“The Co-Invest platform will connect emerging and scaling companies with a whole host of capital sources from investors across the state and beyond,” Blackstone Entrepreneurs Network CEO Greg Greenwood said in a prepared statement. “After continually hearing about the fundraising challenges from companies across the state, we envisioned having a valuable online community asset to fill this capital-gap and are thrilled to see our collective vision realized.”


More information

Will Opportunity Zones help distressed residents or be a tax cut for gentrification?, from the Brookings Institute

The State of Opportunity Zones, from the Economic Innovation group

Opportunity Zone Funds: Investors Waiting in the Wings, from Prequin

Boulder Macy’s could be redeveloped into office space, from BizWest


Opportunity zones provide several key tax benefits. Investors are able to defer tax on any prior gains invested in an opportunity fund until Dec. 31, 2026, or until that investment is sold. For investments held for five years, taxes are excluded from 10 percent of that deferred gain. If the investment is held for seven years, that exclusion jumps to 15 percent.

After 10 years, the “investor is eligible for an increase in basis of the (opportunity fund) investment equal to its fair market value on the date that the (opportunity fund) investment is sold or exchanged,” according to IRS guidelines.

Simply put, the opportunity-zone program “helps provide a tool to bridge the gap that exists with more conventional funding mechanisms,” Estes Park Economic Development Corp. president Jon Nicholas said.

While opportunity zone investors are able to participate in a number of different types of development projects, economic-development leaders point to residential housing as a key focus area. This is particularly important in areas such as the Boulder Valley and Northern Colorado, where housing affordability has become a growing concern.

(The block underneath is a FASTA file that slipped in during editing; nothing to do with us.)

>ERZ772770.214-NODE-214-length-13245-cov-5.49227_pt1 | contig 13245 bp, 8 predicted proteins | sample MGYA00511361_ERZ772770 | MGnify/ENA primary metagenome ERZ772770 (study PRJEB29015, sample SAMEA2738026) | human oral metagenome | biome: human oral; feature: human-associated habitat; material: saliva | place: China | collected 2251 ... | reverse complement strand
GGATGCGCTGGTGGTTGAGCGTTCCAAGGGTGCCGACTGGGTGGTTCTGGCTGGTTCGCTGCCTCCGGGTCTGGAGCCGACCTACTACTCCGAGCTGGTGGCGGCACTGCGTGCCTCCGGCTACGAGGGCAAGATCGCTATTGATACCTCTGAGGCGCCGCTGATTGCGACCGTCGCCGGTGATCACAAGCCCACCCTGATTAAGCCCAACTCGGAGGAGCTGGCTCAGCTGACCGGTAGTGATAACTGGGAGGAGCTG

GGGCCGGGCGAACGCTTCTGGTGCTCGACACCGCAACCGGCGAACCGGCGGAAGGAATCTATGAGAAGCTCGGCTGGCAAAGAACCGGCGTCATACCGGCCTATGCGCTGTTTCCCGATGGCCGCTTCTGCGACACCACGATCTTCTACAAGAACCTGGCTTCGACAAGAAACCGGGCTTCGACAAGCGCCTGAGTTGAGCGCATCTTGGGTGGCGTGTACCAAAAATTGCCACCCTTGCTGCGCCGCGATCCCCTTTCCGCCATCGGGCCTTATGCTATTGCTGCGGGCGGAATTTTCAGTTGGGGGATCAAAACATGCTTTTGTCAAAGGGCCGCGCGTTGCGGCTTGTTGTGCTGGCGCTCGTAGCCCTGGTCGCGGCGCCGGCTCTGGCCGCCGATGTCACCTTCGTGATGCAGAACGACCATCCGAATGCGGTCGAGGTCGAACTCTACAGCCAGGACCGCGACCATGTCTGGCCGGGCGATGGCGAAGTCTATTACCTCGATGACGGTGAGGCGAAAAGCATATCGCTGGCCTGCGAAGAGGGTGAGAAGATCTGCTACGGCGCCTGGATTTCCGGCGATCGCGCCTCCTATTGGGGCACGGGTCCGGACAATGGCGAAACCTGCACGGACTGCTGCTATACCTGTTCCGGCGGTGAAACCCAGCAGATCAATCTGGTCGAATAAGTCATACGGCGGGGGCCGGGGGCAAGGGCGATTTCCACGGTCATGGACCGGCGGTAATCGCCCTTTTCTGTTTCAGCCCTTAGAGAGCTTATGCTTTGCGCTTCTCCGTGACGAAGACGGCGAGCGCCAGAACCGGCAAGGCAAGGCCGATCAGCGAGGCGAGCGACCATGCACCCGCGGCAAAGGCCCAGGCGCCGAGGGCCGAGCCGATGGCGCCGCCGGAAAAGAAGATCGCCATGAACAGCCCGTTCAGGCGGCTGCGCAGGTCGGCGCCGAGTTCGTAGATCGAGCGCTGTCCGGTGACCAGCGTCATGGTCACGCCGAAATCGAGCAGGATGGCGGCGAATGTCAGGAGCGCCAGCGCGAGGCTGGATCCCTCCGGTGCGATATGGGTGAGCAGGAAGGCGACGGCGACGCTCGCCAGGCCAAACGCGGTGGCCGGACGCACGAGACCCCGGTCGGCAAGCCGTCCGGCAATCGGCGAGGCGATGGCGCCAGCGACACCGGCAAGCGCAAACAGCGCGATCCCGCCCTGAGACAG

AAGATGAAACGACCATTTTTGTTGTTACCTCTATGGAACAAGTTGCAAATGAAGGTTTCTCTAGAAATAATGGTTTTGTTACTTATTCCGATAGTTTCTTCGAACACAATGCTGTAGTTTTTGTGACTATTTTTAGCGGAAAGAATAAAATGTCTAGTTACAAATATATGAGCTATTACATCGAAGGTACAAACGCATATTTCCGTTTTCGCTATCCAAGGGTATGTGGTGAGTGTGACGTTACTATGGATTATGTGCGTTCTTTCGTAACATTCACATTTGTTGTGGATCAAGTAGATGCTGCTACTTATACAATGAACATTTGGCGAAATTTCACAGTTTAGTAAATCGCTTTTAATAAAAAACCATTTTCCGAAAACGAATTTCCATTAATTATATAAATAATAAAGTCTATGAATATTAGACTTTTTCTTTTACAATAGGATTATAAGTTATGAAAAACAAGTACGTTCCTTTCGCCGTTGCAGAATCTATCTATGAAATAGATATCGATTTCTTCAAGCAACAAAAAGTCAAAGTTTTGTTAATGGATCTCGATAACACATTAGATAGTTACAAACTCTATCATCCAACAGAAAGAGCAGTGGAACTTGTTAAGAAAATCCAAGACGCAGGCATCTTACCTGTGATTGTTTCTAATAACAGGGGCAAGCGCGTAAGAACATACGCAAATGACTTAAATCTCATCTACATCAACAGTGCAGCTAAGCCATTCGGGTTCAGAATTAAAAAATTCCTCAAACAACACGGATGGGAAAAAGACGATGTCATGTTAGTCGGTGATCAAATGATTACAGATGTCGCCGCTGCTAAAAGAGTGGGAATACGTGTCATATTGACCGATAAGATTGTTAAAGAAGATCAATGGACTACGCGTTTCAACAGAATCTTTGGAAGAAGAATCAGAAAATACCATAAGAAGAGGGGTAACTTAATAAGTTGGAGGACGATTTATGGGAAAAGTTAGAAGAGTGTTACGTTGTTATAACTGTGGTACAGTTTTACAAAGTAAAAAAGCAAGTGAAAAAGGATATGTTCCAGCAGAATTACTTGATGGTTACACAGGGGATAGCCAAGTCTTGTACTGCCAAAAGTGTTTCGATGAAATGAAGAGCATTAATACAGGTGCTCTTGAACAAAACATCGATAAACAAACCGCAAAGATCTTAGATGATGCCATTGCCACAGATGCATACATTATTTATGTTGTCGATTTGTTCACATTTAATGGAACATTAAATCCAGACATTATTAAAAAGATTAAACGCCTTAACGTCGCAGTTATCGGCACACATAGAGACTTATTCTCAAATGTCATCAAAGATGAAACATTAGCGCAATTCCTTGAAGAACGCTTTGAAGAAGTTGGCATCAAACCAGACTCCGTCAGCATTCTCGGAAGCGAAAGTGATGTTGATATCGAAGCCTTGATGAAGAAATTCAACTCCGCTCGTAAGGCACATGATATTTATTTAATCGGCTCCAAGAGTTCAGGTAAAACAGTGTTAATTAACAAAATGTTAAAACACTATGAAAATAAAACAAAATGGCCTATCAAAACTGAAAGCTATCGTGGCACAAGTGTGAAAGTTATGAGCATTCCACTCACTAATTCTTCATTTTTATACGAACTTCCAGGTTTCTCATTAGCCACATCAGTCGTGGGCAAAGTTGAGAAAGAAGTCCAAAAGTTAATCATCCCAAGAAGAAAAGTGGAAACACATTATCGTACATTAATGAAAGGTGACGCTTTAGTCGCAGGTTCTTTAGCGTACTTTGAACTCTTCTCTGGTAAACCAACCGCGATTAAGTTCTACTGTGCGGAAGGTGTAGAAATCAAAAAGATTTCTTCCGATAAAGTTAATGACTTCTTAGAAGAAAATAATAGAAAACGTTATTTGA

“To see resources become available in an economic time when we can certainly benefit from additional housing investment,” Boulder Chamber of Commerce President John Tayer said, “that’s the kind of thing where we saw the opportunity zone as a great advantage for our community.”

The opportunity-zone model is by no means the first place-based program aimed at revitalizing economically underserved neighborhoods, nor it is the first program to facilitate the reinvestment of capital gains.

In 1993, Congress enacted legislation to form the Empowerment Zone Program. Unlike the opportunity zone program, this program was not exclusively about providing tax incentives for investment.

Empowerment zones “focused on people and local services not just capital investments,” according to a Brookings Institute report. “They encouraged hiring, subsidized upfront investment in capital and equipment, offered loan guarantees, regulatory waivers, a partial exclusion of capital gains, and large grants to local government authorities for local services and infrastructure.”

Opportunity zones are also not the first or only program designed to incentivize reinvestment of capital gains.

Investors may already be familiar with 1031 exchanges, a mechanism that allows investors to defer taxes on capital gains from real estate investments by rolling those gains into a new real estate investment. While this kind of exchange shares certain attributes with the opportunity zone program, the two are distinct.

Julie Baird, VP, western regional manager and counsel, First American Exchange Company

“We have been getting more and more questions every week, and as the months go by about opportunity zones, what are they, and how they can work with a 1031 exchange,” Julie Baird, vice president and western regional manager for First American Exchange Co., said during a panel on opportunity zones during BizWest’s recent Northern Colorado Real Estate Summit.